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We are looking for a way of automatically filtering all CRUD operations by a tenant ID in Entity Framework.

The ideas we thought of were:

  • Using table valued user defined functions
  • Using stored procedures (but we don't really want to, as we're using an ORM to avoid doing so)
  • Some how modifying the templates used to generate the SQL to add a where clause on each statement.
  • Some how modifying the templates used to generate the LINQ in the controllers (we may use MVC).

Any tips?

-thanks Alex.

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2 Answers 2

up vote 8 down vote accepted

Using table valued user defined functions

Table valued function are only available in .NET 4.5 Beta (and not available in code first). Using them will still not help you because you will have to use the function in every LINQ query so it is the same as using where clause.

Using stored procedures (but we don't really want to, as we're using an ORM to avoid doing so)

It can be useful for some special complex queries but generally it is not what you want.

Some how modifying the templates used to generate the SQL to add a where clause on each statement.

Too complex and on completely different level of abstraction.

Some how modifying the templates used to generate the LINQ in the controllers (we may use MVC).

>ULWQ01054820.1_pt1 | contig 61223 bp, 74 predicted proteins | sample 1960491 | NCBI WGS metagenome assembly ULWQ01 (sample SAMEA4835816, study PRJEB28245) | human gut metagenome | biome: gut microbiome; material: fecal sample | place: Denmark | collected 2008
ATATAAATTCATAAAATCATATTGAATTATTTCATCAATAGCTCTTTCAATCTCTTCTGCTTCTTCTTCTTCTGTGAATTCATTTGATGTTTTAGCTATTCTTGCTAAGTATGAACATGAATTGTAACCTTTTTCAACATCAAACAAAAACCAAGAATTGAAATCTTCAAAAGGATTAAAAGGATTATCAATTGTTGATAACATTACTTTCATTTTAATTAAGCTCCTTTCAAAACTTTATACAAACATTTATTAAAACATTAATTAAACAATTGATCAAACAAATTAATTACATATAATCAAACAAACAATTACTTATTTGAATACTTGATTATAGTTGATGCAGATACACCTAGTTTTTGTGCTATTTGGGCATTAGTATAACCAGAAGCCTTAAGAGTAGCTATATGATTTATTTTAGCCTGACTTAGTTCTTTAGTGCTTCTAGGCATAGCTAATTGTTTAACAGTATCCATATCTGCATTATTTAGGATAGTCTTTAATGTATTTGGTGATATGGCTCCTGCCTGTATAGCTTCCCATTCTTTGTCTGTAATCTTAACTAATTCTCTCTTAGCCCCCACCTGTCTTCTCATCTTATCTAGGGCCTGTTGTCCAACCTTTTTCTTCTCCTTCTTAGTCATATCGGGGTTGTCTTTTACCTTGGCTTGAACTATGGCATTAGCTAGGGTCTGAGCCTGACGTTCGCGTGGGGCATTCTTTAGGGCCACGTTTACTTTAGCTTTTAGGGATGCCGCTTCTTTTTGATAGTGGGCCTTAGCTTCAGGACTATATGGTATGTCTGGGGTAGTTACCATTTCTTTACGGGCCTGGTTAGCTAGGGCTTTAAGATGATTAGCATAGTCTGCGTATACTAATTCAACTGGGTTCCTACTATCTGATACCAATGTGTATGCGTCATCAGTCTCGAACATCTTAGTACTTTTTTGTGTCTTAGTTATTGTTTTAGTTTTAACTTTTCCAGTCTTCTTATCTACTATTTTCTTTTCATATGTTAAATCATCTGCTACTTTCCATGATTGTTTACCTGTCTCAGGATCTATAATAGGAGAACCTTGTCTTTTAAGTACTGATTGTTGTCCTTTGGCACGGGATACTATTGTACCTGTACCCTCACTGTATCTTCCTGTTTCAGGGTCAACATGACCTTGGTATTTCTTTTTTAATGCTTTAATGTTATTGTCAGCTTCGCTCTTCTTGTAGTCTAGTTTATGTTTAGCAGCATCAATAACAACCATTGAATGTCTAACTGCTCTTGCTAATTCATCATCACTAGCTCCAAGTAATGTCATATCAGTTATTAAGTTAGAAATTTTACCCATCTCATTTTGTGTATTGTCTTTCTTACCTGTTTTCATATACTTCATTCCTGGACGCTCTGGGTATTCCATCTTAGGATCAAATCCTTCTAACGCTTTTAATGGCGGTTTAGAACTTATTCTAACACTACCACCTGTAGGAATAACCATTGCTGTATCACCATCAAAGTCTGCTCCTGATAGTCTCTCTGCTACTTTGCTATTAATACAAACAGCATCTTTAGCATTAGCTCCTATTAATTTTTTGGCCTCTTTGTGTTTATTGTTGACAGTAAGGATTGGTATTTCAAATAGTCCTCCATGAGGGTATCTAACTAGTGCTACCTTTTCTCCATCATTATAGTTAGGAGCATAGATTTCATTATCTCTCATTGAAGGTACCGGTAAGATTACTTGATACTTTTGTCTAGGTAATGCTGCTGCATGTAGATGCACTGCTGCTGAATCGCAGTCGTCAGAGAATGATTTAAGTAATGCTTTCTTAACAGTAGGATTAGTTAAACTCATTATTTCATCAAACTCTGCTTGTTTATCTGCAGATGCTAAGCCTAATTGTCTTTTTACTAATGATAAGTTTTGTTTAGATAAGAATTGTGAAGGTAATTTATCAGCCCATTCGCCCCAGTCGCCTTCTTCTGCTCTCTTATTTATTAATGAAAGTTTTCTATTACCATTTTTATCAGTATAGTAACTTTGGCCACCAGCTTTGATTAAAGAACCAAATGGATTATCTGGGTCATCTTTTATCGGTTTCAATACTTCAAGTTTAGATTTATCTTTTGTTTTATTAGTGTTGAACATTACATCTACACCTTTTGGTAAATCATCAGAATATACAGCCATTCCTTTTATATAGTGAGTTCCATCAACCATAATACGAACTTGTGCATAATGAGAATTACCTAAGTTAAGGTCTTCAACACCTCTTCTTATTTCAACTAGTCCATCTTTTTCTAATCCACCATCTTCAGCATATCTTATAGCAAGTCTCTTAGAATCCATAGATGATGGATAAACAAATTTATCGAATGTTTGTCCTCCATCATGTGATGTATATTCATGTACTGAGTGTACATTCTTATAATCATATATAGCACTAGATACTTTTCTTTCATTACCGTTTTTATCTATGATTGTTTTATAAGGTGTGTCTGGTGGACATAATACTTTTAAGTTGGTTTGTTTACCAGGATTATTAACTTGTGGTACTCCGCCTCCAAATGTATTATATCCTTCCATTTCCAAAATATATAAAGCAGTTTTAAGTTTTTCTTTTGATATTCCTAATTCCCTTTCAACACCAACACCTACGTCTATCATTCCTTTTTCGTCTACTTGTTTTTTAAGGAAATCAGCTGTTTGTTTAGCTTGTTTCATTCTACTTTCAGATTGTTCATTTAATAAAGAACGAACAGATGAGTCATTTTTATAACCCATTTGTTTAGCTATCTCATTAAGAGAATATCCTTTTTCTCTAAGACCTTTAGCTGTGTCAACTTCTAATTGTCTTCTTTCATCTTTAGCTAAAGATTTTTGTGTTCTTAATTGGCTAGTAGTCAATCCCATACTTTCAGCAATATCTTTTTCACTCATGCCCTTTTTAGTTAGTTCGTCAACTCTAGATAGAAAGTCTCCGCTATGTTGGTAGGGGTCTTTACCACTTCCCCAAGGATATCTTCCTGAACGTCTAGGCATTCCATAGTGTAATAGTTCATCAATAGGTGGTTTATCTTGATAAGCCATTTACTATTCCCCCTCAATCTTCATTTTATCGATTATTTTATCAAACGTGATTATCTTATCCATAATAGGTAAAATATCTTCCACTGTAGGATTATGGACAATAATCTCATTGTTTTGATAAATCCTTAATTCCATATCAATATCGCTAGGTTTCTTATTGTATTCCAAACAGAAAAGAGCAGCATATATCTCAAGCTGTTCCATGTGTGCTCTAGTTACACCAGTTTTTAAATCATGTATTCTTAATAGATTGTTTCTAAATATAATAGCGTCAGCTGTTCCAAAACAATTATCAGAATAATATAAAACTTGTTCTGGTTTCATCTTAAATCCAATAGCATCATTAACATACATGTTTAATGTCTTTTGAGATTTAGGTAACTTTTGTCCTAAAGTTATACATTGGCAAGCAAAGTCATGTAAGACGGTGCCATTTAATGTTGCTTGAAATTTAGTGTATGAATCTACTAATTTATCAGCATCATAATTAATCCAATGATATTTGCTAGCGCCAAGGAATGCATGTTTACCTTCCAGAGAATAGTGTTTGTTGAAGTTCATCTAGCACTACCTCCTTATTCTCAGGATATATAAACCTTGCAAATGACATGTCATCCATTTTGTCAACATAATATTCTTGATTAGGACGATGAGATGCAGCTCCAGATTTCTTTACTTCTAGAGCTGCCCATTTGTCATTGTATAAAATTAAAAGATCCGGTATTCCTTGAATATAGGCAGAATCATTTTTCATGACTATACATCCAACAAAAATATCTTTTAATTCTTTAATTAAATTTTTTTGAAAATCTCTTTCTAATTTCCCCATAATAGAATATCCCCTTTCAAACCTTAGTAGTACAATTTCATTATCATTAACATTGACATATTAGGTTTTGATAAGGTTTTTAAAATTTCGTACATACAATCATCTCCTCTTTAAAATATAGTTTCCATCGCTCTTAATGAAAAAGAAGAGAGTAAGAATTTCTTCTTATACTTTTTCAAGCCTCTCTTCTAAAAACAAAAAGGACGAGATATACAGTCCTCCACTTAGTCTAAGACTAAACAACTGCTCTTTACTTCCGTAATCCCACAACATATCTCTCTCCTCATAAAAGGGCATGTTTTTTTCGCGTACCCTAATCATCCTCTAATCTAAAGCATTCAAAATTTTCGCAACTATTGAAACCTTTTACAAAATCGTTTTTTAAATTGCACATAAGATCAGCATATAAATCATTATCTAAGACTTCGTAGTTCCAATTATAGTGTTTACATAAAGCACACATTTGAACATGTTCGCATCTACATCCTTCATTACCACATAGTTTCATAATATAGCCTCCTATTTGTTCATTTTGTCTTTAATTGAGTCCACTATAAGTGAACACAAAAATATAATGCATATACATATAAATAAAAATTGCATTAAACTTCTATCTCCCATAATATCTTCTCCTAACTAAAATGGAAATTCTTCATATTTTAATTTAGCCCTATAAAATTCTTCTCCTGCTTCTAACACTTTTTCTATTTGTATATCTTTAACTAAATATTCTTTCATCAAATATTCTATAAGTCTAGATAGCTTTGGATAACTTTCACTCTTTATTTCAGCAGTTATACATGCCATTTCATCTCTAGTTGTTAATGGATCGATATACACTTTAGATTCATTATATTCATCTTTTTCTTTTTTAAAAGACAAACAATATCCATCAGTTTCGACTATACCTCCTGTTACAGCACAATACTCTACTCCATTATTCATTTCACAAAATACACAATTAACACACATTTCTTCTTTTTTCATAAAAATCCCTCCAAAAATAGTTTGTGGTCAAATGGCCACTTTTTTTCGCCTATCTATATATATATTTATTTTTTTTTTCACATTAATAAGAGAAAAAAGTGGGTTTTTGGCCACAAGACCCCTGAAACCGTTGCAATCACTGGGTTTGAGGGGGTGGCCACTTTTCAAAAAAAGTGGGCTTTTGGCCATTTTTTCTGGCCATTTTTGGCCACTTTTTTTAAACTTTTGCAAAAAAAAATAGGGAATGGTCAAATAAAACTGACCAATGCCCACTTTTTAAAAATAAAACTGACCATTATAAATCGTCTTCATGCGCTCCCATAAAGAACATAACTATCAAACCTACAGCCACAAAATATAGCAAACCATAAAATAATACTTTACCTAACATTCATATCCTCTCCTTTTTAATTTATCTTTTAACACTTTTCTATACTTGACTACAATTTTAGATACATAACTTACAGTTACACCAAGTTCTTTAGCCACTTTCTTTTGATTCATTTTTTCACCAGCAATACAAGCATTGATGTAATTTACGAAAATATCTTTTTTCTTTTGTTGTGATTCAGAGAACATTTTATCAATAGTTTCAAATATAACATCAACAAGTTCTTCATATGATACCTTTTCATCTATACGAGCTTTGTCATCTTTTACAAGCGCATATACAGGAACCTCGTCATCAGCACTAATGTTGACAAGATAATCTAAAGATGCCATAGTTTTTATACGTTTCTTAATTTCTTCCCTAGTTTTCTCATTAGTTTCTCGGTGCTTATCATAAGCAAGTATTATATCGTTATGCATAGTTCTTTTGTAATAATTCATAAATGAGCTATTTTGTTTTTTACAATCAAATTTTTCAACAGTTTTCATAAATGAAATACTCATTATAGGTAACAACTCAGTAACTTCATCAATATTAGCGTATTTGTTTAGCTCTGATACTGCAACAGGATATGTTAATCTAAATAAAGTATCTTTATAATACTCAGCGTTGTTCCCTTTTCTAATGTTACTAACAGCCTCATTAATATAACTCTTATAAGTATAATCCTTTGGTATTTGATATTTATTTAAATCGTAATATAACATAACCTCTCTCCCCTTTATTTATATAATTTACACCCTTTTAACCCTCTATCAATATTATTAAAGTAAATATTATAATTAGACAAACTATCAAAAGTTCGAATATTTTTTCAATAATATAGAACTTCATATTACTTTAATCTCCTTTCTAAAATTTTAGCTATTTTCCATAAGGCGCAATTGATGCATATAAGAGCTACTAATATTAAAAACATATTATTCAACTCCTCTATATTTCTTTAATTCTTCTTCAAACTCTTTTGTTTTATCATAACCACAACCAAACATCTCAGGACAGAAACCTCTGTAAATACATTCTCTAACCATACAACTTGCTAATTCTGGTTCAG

Close to ideal solution. You simply need to wrap access to your entity set into some code which will look like:

public class MultiTenantAccess<T> where T : IMultitenant
{
    private IDbSet<T> set;  

    ... 

    public IQueryable<T> GetQuery(int tenantID) 
    {
        return set.Where(e => e.TenantID == tenantID); 
    }
}

Sometimes this is core for something called Generic repository but it is really just a wrapper around EF set. You will always use GetQuery to query your data store instead of using DbSet directly.

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Great answer, thanks @Ladislav. –  Alex Key Mar 6 '12 at 16:50
    
Hi @Ladislav I'm having trouble visualising what IMultitenant should contain, is you have a spare moment would you be able to elaborate? Thanks :-) –  Alex Key Mar 8 '12 at 13:10
    
Actually just thinking, I suppose IMultitenant would contain TenantId? Am I on the right lines? –  Alex Key Mar 8 '12 at 13:11
    
Yes it must define TenantId and your entities must implement the interface. –  Ladislav Mrnka Mar 8 '12 at 13:54
    
thanks @Ladislav, I think I've got it working. I think I need to do some reading up on the repositry pattern. Thanks again for your help. –  Alex Key Mar 8 '12 at 14:28

you may also separate the tenants data into different databases
or into same database, but with different schemas? You can read more about this in an old MSDN article called "Multi-Tenant Data Architecture"

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Thanks Oakman, yep I've read that in the past it's a good article. At the time only a shared db shared schema suited us, but it's a worthwhile link to be listed with this question +1 from me. –  Alex Key Jun 4 '13 at 8:32

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